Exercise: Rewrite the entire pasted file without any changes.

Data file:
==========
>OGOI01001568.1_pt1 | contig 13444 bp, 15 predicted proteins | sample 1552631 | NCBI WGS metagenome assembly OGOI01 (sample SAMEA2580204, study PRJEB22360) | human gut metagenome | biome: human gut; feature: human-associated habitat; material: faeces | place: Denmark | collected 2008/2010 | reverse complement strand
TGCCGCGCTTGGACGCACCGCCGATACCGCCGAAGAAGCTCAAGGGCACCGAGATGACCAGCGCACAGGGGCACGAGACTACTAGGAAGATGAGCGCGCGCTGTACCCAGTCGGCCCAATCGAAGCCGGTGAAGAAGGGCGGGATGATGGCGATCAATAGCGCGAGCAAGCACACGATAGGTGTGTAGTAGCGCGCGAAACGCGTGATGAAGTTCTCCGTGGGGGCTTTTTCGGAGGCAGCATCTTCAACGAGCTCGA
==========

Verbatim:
>OGOI01001568.1_pt1 | contig 13444 bp, 15 predicted proteins | sample 1552631 | NCBI WGS metagenome assembly OGOI01 (sample SAMEA2580204, study PRJEB22360) | human gut metagenome | biome: human gut; feature: human-associated habitat; material: faeces | place: Denmark | collected 2008/2010 | reverse complement strand
TGCCGCGCTTGGACGCACCGCCGATACCGCCGAAGAAGCTCAAGGGCACCGAGATGACCAGCGCACAGGGGCACGAGACTACTAGGAAGATGAGCGCGCGCTGTACCCAGTCGGCCCAATCGAAGCCGGTGAAGAAGGGCGGGATGATGGCGATCAATAGCGCGAGCAAGCACACGATAGGTGTGTAGTAGCGCGCGAAACGCGTGATGAAGTTCTCCGTGGGGGCTTTTTCGGAGGCAGCATCTTCAACGAGCTCGA